Are we expecting too much, or not enough, of Tiger?

CONTROVERSY continues to bubble, if not quite rage, following Tiger Woods’ comeback at the Augusta Masters last week.

Across the American airwaves, US media heavyweights Jim Nantz and Bob Costas have taken up polar positions on Woods’ behaviour at the Masters. The golfer indicated beforehand that he intended to rein in his temper on the fairway, but he soon started cursing his way around Augusta.

Nantz, CBS’ lead golf announcer and an arch conservative, criticised Tiger Woods for swearing during Saturday’s third-round telecasts.

“If I would have said what he said on the air, I would be fired,” said Nantz, offended by Woods saying “You suck” to himself.

Nantz continued: “Guess what? Phil Mickelson had a camera in his face all weekend. Did you ever hear him come close to approaching that? He didn’t hit every shot exactly the way he wanted. Have you ever heard Arnold Palmer or Jack Nicklaus use that kind of language?”

Nantz said he was “disappointed” given Woods’s pre-tournament pledge to restrain himself: “Tiger’s not the only guy who’s got a camera in his face all day long. But he is the only one in the field who said he wasn’t going to do that any more.”

Costas had a different take on the golfer’s attitude. The NBC broadcaster interviewed Woods after his last day’s play and said that while people might have expected “a different Tiger, more humble and warm, which would signal the beginning of a new man... what they got instead were answers that sounded like they came from the same Tiger we’ve been hearing for more than a decade.”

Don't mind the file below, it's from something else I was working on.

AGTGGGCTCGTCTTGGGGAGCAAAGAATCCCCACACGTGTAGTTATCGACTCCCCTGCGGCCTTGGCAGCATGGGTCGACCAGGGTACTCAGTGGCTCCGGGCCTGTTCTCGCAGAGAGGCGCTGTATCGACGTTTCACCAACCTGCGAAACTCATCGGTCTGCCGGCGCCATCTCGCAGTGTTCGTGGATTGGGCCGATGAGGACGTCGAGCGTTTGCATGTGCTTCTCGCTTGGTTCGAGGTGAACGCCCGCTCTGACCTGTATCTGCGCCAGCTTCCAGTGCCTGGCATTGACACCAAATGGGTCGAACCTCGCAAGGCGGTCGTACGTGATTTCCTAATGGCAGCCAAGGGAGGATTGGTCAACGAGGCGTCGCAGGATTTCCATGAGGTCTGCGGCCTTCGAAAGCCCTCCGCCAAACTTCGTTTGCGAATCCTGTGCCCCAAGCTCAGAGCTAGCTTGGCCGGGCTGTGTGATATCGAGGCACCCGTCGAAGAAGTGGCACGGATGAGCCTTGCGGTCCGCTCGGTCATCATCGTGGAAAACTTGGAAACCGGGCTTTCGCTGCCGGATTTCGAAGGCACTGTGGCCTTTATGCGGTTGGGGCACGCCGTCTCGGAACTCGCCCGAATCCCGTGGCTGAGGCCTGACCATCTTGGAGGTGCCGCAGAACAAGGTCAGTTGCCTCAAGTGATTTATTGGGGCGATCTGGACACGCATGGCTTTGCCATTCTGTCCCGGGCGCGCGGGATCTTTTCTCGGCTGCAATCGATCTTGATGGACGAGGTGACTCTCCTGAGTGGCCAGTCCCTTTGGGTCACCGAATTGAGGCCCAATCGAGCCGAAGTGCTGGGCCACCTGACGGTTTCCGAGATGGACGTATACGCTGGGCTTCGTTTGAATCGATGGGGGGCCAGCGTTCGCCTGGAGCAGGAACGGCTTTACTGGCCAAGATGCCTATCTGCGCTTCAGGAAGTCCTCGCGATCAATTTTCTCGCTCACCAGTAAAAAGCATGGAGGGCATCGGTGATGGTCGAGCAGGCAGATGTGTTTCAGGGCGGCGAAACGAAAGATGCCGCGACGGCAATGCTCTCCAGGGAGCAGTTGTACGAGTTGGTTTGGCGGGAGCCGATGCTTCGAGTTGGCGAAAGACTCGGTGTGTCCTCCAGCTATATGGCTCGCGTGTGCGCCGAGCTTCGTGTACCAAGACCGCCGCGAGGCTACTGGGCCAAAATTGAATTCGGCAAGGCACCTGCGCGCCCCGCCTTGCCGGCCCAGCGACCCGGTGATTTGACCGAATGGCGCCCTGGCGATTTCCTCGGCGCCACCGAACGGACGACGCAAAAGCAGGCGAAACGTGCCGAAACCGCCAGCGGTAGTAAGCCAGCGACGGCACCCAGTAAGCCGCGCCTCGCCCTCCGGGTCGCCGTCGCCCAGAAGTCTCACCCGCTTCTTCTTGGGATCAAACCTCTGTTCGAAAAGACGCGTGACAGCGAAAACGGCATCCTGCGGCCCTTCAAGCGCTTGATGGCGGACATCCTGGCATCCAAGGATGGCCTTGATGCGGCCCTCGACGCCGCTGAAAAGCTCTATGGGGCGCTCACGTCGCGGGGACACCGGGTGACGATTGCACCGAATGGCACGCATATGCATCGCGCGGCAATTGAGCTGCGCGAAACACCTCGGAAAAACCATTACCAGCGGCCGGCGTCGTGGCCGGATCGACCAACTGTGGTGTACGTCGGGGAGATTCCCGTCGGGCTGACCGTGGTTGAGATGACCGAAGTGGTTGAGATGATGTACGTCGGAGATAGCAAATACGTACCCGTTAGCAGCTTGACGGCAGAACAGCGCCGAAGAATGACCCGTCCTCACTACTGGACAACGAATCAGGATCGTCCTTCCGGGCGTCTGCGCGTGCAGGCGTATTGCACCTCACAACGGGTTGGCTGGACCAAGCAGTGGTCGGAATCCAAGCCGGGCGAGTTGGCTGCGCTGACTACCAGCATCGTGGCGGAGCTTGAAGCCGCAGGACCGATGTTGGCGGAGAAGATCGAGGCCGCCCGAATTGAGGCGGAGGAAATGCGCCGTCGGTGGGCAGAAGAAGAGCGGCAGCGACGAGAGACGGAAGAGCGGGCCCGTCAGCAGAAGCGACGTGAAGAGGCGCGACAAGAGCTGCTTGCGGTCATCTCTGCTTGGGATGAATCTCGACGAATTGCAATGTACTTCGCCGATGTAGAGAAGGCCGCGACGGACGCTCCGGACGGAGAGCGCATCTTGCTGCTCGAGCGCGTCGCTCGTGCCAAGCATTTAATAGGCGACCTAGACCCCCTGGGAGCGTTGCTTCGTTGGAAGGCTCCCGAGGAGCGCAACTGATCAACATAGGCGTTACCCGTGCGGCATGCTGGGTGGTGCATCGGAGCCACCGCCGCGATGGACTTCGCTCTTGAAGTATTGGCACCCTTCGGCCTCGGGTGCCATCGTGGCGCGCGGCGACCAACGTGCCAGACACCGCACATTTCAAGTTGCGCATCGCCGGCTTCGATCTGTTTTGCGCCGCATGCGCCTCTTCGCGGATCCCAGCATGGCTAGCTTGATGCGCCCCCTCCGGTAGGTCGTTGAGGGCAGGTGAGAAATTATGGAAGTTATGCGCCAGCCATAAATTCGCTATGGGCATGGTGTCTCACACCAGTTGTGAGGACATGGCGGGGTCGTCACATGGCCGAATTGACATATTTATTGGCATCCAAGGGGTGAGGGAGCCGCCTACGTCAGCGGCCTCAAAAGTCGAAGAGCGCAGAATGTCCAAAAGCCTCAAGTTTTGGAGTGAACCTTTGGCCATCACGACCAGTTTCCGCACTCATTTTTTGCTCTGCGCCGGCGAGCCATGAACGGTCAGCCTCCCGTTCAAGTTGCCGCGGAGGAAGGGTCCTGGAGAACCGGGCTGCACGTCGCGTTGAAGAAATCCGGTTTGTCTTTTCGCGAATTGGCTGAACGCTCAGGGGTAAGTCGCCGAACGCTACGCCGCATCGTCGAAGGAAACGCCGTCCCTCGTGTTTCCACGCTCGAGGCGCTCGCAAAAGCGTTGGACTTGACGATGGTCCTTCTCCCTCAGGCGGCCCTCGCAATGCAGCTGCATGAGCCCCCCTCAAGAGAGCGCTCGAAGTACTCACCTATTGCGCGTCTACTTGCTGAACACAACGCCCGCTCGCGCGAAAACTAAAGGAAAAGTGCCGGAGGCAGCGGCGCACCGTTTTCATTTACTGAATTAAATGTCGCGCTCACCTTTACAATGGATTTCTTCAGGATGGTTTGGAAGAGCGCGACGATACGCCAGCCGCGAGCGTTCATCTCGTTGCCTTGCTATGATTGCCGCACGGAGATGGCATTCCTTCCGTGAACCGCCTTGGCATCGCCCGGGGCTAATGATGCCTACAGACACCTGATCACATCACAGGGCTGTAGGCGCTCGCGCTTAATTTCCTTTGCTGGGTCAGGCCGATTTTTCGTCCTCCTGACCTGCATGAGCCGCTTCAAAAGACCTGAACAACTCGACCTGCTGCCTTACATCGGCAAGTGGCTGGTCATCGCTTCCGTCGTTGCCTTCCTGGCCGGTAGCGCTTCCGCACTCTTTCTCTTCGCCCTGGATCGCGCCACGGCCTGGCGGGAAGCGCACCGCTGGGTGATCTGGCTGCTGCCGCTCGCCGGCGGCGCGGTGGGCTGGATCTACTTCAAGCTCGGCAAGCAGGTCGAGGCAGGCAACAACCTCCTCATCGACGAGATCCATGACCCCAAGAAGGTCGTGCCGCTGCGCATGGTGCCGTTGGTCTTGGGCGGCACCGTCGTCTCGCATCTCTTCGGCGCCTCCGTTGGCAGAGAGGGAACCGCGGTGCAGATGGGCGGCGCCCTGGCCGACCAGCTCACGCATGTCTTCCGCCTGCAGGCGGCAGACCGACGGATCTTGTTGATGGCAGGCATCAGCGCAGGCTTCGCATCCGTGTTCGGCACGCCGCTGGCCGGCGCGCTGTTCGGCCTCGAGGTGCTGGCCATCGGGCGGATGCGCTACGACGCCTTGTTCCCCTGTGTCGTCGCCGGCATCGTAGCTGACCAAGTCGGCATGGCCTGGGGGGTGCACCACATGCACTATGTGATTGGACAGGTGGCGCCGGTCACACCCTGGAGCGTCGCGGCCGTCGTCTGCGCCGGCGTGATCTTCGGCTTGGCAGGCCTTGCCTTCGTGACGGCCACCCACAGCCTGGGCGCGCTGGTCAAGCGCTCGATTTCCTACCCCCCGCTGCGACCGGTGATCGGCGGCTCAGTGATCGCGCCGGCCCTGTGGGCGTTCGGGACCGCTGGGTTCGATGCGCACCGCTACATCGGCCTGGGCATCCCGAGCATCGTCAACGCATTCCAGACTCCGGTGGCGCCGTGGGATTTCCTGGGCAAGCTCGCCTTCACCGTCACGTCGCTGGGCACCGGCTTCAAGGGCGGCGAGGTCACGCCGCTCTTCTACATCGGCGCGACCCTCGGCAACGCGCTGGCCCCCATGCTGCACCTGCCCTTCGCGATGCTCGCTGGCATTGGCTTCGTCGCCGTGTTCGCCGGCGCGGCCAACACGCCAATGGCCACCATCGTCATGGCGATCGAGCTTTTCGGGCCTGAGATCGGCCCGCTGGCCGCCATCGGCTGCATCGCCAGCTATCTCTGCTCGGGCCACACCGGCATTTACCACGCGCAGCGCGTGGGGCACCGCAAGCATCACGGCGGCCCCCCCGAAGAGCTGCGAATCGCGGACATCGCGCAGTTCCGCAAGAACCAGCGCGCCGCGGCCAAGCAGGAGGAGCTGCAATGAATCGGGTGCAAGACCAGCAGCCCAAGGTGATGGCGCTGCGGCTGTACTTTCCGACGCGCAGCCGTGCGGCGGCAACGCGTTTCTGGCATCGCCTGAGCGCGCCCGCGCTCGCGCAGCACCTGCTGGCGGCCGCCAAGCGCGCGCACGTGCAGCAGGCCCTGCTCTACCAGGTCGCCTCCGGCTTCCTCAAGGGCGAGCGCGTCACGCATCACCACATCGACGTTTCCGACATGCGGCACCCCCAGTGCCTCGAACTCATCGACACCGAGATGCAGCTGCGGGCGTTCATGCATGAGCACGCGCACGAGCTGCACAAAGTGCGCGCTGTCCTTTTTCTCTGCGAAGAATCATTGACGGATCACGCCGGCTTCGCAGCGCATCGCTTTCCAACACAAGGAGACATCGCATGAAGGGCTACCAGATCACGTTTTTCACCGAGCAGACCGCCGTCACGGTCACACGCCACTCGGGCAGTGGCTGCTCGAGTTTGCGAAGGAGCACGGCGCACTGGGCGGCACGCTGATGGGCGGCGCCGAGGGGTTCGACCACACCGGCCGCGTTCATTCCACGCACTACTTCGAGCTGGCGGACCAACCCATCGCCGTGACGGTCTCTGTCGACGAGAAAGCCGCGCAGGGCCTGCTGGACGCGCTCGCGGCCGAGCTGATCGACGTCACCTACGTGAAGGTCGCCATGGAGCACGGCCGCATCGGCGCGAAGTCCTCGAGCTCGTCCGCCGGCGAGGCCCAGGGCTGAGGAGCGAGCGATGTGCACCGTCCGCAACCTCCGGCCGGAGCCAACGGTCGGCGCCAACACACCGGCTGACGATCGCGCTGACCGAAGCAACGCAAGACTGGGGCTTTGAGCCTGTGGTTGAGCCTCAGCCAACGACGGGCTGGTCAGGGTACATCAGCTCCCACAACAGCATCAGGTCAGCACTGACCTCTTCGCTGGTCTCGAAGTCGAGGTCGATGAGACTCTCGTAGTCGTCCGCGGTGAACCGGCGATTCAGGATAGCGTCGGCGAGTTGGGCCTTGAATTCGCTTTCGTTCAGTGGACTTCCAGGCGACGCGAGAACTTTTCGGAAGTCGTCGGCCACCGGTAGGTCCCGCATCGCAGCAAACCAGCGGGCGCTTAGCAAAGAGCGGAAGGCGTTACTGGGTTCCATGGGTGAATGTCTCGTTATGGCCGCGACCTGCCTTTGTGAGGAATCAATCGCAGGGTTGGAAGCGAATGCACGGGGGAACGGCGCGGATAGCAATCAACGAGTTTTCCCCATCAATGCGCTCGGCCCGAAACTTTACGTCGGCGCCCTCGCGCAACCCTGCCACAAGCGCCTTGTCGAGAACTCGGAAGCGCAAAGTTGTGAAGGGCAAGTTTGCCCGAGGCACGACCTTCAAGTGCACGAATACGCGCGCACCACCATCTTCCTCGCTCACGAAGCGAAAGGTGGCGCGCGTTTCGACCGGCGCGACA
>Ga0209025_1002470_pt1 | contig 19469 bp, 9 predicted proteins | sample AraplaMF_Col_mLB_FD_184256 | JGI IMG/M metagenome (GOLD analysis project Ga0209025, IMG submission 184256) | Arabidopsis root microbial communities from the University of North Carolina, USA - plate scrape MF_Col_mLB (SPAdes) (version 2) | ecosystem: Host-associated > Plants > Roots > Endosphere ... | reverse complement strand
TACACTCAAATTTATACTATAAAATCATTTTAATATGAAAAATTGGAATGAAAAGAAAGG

For the record, Woods, who confirmed yesterday he will play in the Quail Hollow Championship in Charlotte from April 29 to May 2, said: “I finished fourth. Not what I wanted. I wanted to win this tournament. As the week wore on I kept hitting the ball worse. I hit it better on Friday, but after that it was not very good.”

Costas asked the golfer if it would take time to learn to control his emotions on the course.

“I think people are making way too much of a big deal of this thing,” said Woods in response. I was not feeling good. I hit a big snipe off the first hole and I don’t know how people can think I should be happy about that. I hit a wedge from 45 yards and basically bladed it over the green.

“These are not things I normally do. So I’m not going to be smiling and not going to be happy.”

Costas focused on what Tiger might have said instead when the tournament finished. “The “New Tiger” could have talked about how much the fans’ support meant to him,” said Costas. “How the Masters is only a first step in a long road back and how he tried his best to win but came up short. He also could have said that he was happy for the Mickelson family given everything they’ve been through over the last year. If he had humbly said those things, Tiger would have been golden. Instead, he said, ‘I finished fourth. Nobody should be surprised because as much as he is trying to change himself as a person outside the ropes, he can’t change the competitor he is inside them.”

All in all, Costas was willing to give Woods the benefit of the doubt: “Let’s give Tiger some time see if he can change. If he can lose the cursing and the club throwing, but keep the passion and fire that helps make him great, then all will be well with the golf world. “I wouldn’t be surprised if I’m interviewing a different Tiger Woods next year at Augusta. Between now and then he’s got a lot of things to think about and a lot of stress to deal with inside the ropes as well as out. Change takes time. Let’s give him some.”

Not a view likely to find favour with Jim Nantz, for whom Woods’ on-course profanities remain problematic.

“How about the hundreds of people who are around that tee who hear that?” said Nantz. “How about the hundreds of letters I’ve gotten through the years from people who have been outraged at the language they’ve heard there and have written me and said, ‘Why don’t you guys ever say something about that?’”

Why indeed. Then again, as we learned recently, there were a lot of other things that could have been written about Tiger along the way.

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